What do you want to know about the Zika virus?
We asked our audience, and on Jan. 26 we posed their questions to NPR global health correspondent Jason Beaubien and South America correspondent Lourdes Garcia-Navarro in a live video Q&A, moderated by Goats and Soda editor Malaka Gharib. Garcia-Navarro participated from Rio de Janeiro.
Beaubien and Garcia-Navarro are covering the disease for NPR.
More than 100 people submitted questions via social media and the hashtag #ZikaQA on a range of topics, including the possibility that a severe birth defect is linked to instances of Zika in the mother when she was pregnant.
Here are excerpts from their conversation, edited for length and clarity. Watch the full Q&A in the player above.
How concerned should people be about the virus?
Beaubien: I started asking researchers, "Would you be concerned if you were pregnant, going to some of these places?" Almost across the board they said yes, they would be very concerned. There's so little known about how you can protect yourself. Keeping away from mosquitoes is very difficult. There's no vaccine; there's no treatment.
Garcia-Navarro: One of the researchers in Brazil said this is even more of a concern than Ebola in certain ways. With Zika, 1 in 5 people will show symptoms, but the majority will be asymptomatic. So a woman who is pregnant might not know that she has the virus.
Whom does the virus affect? How does it affect them?
Garcia-Navarro: The Zika virus can affect anyone, humans of any stripe or gender or age. When it was first detected in Brazil, it was seen as a benign illness. You get sick for a few days, you might have a rash, you might get conjunctivitis, you have achy bones like you have a flu — but it didn't seem to have any lingering effects.
It was only when we started to see these cases of microcephaly [in babies born to women who had contracted the virus] that researchers started to look at other things. Now there is a [possible] link to not only microcephaly but also Guillain-Barre syndrome, which causes paralysis.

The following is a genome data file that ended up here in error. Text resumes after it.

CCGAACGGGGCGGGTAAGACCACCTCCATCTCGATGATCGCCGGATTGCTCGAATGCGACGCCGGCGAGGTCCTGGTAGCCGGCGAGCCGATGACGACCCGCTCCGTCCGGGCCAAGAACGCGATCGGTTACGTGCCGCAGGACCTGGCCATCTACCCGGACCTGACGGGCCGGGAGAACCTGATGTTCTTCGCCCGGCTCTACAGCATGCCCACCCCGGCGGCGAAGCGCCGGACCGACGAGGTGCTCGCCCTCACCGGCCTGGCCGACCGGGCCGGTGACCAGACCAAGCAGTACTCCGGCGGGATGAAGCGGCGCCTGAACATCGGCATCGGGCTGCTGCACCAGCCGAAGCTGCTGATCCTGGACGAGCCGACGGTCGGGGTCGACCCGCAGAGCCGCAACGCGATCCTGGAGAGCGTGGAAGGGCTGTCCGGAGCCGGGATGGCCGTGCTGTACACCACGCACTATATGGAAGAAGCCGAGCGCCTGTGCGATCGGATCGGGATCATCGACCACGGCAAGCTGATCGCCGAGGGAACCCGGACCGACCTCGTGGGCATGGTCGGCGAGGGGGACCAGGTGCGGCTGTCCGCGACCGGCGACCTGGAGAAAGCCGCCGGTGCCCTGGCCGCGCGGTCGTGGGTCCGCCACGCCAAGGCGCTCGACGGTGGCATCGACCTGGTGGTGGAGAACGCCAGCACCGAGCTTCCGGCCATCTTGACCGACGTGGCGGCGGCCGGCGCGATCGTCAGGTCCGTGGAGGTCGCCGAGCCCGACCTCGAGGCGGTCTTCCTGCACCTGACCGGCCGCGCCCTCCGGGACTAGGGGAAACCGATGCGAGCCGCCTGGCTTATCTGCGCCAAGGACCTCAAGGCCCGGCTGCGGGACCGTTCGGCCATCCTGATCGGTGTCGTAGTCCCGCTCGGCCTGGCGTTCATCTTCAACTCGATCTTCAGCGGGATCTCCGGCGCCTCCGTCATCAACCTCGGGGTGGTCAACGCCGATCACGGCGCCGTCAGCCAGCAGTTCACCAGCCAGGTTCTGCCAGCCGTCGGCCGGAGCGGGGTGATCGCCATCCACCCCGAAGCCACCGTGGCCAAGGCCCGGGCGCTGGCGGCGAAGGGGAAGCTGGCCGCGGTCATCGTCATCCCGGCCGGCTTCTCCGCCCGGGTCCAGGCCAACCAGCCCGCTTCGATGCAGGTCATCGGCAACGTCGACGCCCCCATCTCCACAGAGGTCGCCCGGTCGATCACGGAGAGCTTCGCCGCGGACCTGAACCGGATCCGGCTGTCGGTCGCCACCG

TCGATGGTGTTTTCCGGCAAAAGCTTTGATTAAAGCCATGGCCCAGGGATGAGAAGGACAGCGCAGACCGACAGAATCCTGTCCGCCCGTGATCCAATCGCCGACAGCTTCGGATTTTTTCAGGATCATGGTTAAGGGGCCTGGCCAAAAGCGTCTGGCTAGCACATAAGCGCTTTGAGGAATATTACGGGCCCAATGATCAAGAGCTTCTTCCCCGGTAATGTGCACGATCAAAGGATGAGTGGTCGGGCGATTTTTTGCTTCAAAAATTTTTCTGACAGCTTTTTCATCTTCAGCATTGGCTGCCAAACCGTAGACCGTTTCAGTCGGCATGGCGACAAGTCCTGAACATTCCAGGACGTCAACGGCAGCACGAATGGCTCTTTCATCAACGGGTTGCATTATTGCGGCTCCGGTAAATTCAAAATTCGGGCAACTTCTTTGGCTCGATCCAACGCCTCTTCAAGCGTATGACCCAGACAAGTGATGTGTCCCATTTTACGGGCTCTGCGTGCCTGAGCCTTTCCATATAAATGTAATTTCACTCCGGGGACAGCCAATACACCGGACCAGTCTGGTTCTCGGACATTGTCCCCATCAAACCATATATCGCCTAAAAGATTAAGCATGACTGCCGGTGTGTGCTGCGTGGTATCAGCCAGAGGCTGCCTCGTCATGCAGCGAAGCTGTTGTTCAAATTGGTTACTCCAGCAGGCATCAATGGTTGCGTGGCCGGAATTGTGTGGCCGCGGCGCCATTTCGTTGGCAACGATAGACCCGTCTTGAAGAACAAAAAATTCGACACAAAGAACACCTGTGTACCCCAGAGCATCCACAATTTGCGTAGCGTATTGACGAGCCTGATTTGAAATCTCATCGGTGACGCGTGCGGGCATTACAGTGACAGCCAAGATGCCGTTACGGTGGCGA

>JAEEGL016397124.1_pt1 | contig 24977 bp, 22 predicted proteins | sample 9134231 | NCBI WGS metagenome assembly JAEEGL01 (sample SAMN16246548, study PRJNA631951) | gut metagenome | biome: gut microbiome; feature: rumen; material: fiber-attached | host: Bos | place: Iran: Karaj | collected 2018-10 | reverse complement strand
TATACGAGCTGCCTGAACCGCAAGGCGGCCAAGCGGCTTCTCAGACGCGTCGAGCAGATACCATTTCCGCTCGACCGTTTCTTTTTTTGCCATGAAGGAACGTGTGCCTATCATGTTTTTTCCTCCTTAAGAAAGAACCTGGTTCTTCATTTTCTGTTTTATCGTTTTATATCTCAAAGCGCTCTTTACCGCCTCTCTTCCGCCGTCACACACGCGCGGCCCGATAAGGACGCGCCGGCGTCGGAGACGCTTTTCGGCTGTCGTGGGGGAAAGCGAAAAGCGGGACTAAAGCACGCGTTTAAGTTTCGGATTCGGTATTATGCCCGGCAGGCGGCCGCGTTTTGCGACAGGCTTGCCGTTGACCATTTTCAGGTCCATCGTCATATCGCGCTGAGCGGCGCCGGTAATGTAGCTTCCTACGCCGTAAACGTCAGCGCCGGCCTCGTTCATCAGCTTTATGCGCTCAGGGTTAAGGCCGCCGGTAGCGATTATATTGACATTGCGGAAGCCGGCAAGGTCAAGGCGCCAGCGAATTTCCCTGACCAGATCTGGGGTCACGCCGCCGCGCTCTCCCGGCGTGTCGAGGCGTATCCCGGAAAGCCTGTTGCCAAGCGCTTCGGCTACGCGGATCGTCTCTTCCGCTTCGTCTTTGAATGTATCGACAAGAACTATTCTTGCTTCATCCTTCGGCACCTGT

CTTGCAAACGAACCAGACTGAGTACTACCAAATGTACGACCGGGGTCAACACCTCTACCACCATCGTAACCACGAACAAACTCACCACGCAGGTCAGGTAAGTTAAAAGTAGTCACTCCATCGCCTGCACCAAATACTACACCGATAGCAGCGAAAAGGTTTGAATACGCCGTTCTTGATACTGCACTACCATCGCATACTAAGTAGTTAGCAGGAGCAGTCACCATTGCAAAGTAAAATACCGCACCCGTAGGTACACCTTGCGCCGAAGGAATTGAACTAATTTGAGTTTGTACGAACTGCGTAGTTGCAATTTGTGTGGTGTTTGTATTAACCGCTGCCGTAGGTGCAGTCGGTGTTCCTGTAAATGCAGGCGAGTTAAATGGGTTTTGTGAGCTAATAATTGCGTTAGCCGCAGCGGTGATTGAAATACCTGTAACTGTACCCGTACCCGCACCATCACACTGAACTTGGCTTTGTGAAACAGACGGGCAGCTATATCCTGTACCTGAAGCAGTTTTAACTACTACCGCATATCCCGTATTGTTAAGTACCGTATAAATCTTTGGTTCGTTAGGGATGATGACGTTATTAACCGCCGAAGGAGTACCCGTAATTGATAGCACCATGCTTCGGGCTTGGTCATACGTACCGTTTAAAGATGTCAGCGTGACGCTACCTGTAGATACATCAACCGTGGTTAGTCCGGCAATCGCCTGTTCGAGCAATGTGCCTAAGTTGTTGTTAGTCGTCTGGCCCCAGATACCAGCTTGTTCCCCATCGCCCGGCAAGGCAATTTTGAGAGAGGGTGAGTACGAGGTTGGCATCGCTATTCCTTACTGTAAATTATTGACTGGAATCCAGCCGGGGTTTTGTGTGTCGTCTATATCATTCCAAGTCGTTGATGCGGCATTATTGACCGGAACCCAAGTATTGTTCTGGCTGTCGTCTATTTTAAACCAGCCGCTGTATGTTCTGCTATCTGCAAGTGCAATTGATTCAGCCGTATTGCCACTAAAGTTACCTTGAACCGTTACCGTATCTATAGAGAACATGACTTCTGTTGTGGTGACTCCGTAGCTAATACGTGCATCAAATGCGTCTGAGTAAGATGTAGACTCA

How does the virus spread?
Beaubien: It's a mosquito-borne virus. Let's say a person who is infected with the virus is bitten by a mosquito. That mosquito can then transmit the virus to someone else. This is what's happening: People who are infected but may not know it are getting on planes, flying to a new place and carrying that virus with them.
In these new areas, if the same mosquitoes that carry the virus, the Aedes aegypti, are there, they too can start spreading the virus.
Garcia-Navarro: There is some suspicion that it could actually be sexually transmitted. They have found high levels of Zika virus in men's semen, so that is an added worry.
How widespread is the virus now?
Garcia-Navarro: Brazil is the epicenter. It has the most cases. So researchers are trying to figure out why this is happening. Every day we're hearing new cases from different parts of the Americas. Zika is moving extremely rapidly and affecting most of Latin America at the moment.
Is there a vaccine in the works? What's next in terms of research?
Beaubien: Vaccines are definitely on the list, but it's going to be at least two to three years before a vaccine is available. There also needs to be research to make sure that these birth defects are coming from a Zika infection. There is probably going to be more research in what can be done about eradicating mosquitoes. There's been talk about using genetically engineered mosquitoes.
Garcia-Navarro: We have a test area here in Brazil of genetically engineered mosquitoes that has had very promising results. But to use that wide-scale would be extremely expensive and quite difficult.
Watch the full Q&A with Beaubien and Garcia-Navarro in the player above, and follow the conversation on Twitter using the hashtag #ZikaQA.